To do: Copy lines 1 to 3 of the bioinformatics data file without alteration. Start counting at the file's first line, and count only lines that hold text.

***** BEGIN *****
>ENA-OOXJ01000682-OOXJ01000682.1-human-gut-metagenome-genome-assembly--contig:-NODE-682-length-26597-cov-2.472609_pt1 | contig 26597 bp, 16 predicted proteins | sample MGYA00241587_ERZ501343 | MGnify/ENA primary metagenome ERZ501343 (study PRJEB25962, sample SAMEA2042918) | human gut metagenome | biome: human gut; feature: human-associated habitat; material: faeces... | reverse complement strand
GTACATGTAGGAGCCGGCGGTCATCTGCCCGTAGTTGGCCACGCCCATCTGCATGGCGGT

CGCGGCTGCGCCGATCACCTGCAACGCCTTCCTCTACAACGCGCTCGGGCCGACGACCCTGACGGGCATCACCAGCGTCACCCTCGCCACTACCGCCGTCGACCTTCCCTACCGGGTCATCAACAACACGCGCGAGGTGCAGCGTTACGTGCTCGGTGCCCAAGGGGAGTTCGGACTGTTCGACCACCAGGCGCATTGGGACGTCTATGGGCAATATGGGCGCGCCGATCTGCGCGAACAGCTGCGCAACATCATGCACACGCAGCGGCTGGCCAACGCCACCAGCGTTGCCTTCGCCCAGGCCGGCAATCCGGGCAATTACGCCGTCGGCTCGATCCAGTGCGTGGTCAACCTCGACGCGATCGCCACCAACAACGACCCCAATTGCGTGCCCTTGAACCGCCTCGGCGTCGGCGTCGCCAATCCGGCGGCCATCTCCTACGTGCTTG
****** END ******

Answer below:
>ENA-OOXJ01000682-OOXJ01000682.1-human-gut-metagenome-genome-assembly--contig:-NODE-682-length-26597-cov-2.472609_pt1 | contig 26597 bp, 16 predicted proteins | sample MGYA00241587_ERZ501343 | MGnify/ENA primary metagenome ERZ501343 (study PRJEB25962, sample SAMEA2042918) | human gut metagenome | biome: human gut; feature: human-associated habitat; material: faeces... | reverse complement strand
GTACATGTAGGAGCCGGCGGTCATCTGCCCGTAGTTGGCCACGCCCATCTGCATGGCGGT

CGCGGCTGCGCCGATCACCTGCAACGCCTTCCTCTACAACGCGCTCGGGCCGACGACCCTGACGGGCATCACCAGCGTCACCCTCGCCACTACCGCCGTCGACCTTCCCTACCGGGTCATCAACAACACGCGCGAGGTGCAGCGTTACGTGCTCGGTGCCCAAGGGGAGTTCGGACTGTTCGACCACCAGGCGCATTGGGACGTCTATGGGCAATATGGGCGCGCCGATCTGCGCGAACAGCTGCGCAACATCATGCACACGCAGCGGCTGGCCAACGCCACCAGCGTTGCCTTCGCCCAGGCCGGCAATCCGGGCAATTACGCCGTCGGCTCGATCCAGTGCGTGGTCAACCTCGACGCGATCGCCACCAACAACGACCCCAATTGCGTGCCCTTGAACCGCCTCGGCGTCGGCGTCGCCAATCCGGCGGCCATCTCCTACGTGCTTG